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  • samanthagreenlmhc

What does "Mom-Burnout" look like?

You won't find it in the DSM, but it is so very real!

Burnout mom covering face

  • Anger/snapping at kids and/or husband ("mom-rage")

  • Loud noises are irritating

  • Fatigue/tired

  • Want to pack a bag and leave

  • Difficulty concentrating on tasks

  • Not wanting to be touched

  • Household chores/work task seem more difficult than usual

  • "Needing" instead of "wanting" a glass of wine at the end of the day

  • Increased headaches

  • Feeling like your "not good enough" for you kids/husband

If any of these sound familiar you may be experiencing burnout as a mom/dad. People often confuse burnout for depression or anxiety (while it's not impossible to overlap) it's very treatable, and just takes a some effort!


Mom's in particular are most prone to this type of burnout, whether you're a SAHM, or a working mom, burnout makes no discrimination. SAHM find the constant grind, with no breaks and little to no adult interaction difficult, while Working Mom's often find there no "break in the day" working all day, coming home to crying children. And in both scenarios little time for your own needs.


With typical burnout we would start discussing your "work/life" balance, self care and possibly a vacation. With Mom's it's similar idea but different execution; we can't just simply clock out, leave for a tropical vacation on whim, or start going to the gym for hours a day. Here are 4 realistic steps to rekindle the flame inside to enjoy being a mother and life again.


1. Basic Needs Met

This is most basic and biggest necessity. Are you eating? Are you sleeping? Are you actually resting when sleeping? How about showering on a semi-regular schedule? Are you getting any movement or exericse?

This is one of the biggest and most ongoing challenges of parenting but absolutely the most vital. You cannot take care of your children if you don't care of your self, if you've ever been on a plane think of the instructions in the beginning Put your oxygen mask on before your childs, you can't help them if your unconscious. Truer words have never been spoken.

This one takes some practice but make it easy on yourself, if you're making scrambled eggs for the kids, make a double batch and eat with them. If your breastfeeding keep some easy pre-made snacks around like granola bars, cheese and nut bowls (most grocery stores carry pre-made ones) etc.

If you simply don't have time to start a new workout routine (one thing at a time!) go for one walk a day with your kiddo. Fresh air is good for both of you.

Showering can be done after babies are in bed or before they wake up, or simply put that little guy in the crib for 10 minutes and give yourself a break! Everybodys needs are different so the solution will look slightly different too.

When in doubt go simple!


2.Take Micro-Breaks

These are small breaks (perhaps just a few minutes plus) that you may already be taking but make them intentional. For example, your commute to and from work, a shower or time in the bathroom, your child playing (mostly) quietly or driving to the grocery store with your kiddo buckled in the back.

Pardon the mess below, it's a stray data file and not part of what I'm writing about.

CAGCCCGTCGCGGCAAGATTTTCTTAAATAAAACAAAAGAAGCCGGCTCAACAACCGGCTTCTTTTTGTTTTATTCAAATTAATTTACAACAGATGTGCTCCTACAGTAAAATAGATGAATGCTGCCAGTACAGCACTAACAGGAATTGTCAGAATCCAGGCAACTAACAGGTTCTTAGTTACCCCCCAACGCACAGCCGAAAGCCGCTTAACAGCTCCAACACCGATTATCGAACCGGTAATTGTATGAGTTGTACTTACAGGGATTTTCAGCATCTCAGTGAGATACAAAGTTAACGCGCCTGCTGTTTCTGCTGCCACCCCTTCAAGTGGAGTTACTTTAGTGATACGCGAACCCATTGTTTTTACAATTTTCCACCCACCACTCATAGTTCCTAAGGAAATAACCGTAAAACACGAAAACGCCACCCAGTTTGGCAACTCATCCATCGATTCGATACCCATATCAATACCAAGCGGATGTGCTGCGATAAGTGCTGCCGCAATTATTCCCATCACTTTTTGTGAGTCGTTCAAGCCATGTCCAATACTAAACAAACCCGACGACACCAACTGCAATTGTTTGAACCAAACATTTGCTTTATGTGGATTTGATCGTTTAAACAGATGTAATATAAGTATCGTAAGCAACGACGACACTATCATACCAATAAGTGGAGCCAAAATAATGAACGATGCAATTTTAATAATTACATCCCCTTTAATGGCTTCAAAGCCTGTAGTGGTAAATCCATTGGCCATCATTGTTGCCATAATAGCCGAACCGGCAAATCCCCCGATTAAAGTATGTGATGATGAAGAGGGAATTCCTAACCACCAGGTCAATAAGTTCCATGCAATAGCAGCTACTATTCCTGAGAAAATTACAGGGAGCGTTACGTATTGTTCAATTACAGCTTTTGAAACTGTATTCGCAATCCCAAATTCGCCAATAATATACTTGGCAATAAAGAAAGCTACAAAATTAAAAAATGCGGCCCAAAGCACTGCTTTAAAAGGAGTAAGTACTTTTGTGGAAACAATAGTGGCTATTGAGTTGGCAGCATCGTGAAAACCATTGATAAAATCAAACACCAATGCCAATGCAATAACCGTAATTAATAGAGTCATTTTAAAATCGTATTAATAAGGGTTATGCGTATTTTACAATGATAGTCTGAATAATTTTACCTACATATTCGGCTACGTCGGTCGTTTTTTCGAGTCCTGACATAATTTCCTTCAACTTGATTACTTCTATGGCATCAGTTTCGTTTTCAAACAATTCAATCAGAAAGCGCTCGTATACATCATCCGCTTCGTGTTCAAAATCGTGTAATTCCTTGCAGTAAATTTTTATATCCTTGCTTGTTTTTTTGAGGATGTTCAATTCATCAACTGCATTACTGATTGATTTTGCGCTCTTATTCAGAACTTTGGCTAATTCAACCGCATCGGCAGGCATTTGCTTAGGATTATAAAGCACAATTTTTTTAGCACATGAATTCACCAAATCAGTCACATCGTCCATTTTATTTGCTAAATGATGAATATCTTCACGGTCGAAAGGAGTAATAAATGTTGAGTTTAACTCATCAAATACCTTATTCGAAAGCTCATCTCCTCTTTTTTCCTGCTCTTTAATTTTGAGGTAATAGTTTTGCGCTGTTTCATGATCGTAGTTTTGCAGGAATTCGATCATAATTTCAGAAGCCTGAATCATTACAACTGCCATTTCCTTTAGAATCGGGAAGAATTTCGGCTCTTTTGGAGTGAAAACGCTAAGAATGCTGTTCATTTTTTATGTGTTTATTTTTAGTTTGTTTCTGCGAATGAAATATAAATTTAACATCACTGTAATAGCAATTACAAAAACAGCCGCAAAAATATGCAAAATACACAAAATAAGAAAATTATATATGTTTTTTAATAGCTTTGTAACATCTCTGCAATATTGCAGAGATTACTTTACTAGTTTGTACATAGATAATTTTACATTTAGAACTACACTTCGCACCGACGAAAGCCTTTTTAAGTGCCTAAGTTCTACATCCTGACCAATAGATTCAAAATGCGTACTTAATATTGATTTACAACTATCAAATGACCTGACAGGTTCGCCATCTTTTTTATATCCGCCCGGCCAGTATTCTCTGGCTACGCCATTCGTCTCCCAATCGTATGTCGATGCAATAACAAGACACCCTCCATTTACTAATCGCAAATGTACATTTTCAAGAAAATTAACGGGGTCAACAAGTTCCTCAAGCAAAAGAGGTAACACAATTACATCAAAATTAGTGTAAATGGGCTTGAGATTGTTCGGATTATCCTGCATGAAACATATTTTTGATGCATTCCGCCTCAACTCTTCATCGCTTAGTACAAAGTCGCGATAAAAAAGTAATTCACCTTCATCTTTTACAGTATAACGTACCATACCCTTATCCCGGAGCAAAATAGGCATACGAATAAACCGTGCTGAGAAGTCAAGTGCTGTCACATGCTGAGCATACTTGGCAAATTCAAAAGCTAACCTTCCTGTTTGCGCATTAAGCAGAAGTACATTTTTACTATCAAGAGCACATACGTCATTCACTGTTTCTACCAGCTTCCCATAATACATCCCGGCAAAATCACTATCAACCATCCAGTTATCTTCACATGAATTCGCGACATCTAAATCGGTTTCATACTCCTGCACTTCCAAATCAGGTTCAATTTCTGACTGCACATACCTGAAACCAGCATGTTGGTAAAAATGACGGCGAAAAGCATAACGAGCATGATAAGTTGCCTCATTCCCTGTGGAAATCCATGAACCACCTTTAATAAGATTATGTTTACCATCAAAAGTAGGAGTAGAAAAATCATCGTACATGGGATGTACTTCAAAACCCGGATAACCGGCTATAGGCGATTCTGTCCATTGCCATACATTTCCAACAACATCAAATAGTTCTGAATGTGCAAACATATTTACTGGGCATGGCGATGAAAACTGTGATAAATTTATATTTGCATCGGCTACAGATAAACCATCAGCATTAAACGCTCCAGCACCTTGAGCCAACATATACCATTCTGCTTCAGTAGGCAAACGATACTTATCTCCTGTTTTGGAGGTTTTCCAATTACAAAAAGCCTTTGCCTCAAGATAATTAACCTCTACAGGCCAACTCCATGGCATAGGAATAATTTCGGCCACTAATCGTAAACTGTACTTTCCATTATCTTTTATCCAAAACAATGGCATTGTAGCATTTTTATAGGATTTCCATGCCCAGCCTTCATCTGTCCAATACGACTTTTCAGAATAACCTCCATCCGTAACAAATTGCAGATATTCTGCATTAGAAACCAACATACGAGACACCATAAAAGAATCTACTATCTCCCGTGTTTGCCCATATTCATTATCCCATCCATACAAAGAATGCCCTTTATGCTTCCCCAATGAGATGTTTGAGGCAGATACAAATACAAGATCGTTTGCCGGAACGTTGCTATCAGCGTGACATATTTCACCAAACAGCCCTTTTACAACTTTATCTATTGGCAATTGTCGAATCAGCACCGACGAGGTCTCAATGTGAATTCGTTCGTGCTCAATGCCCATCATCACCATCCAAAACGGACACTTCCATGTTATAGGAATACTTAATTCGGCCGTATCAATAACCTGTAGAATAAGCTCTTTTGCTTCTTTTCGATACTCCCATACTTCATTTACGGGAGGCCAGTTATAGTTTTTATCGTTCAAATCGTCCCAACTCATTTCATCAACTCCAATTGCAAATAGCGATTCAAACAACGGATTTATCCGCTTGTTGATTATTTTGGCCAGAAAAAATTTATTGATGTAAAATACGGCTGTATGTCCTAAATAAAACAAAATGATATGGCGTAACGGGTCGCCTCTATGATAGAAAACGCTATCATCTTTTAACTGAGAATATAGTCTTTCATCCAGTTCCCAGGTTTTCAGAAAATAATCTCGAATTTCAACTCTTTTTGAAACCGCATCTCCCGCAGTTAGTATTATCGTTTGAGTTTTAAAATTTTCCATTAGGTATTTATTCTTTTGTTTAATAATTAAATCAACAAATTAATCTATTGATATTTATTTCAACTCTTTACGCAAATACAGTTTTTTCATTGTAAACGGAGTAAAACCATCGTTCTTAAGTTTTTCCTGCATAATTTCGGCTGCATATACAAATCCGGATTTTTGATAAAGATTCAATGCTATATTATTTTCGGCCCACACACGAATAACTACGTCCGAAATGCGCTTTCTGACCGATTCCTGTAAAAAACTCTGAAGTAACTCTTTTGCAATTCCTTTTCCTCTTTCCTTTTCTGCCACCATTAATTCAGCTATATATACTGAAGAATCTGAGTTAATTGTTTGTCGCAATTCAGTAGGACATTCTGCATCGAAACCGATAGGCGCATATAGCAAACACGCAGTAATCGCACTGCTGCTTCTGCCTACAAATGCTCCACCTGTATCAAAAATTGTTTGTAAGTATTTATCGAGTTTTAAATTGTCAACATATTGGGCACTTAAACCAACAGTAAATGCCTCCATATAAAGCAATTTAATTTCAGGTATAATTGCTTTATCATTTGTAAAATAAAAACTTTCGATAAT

These small moments give you time to either shut out all the noise, or perhaps listen to a podcast/music that you enjoy. Each person is different so your "you-time" will look different. Theses will also stretch out over time, so try your hardest not to be so hard on your self. We hear it all the time, but I will say it one more time.

This phase does not last forever, there is light at the end of the tunnel and it absolutely will get easier to manage.

Focus on one day, one moment at a time. Enjoy that iced coffee while you go to pick up your groceries, you deserve it!


3. De-Stimulate

One big symptom of burnout is the overstimulation. This can look like irritation, anger, rage, difficulty concentrating and inablity to make decisions. Often people feel these moments come out of nowhere and feel they may be "overreacting." Repeat with me this phase will pass, give your self the time and space to let it. If your baby is in a safe spot, take a step out of the room. Take a step outside the house if the fresh air is what you need.

Sometimes you can't remove yourself and thats okay we just need to get more creative. Play music as loud as you're comfortable, the opposite can be helpful as well and invest in a nice pair of foam ear plugs made for concerts. This give you the benefit of hearing baby/kiddo cry but taking the edge off the cry/tantrum occuring in your home.

One of the best ways to de-stimulate is taking a shower, it can double as micro break and the warm warm and white noise create a sensory break from the chaos that is parenting.


4.Time Away

This one may be the most difficult to impliment as if relies entirely on your husband or other family/friends to help out but can quickly start to alleviate symptoms of burnout. It doesn't have to be an overnight but even a solo trip to the grocery store, Target etc can be the ticket. If you can swing something more relaxing the better, hair appointemtns, nails, massage or a trip to the gym can be incredibly invigorating!

Talk to you hubby, mom or neighbor and see if you can pop out of the house one a week, once a month, however often you think you need. Often they understand and can see the toll motherhood is taking on you so don't be afraid to ask. Family wants to help, as long as you trust them, let them help!

I'll repeat this one more time just for fun, but this phase will not last forever. There's a time and place for white-knuckling it and now isn't it. Take care of yourself, so you can enjoy taking care of your kiddos again!


Good luck and don't be afraid to reach out for support if you need it!






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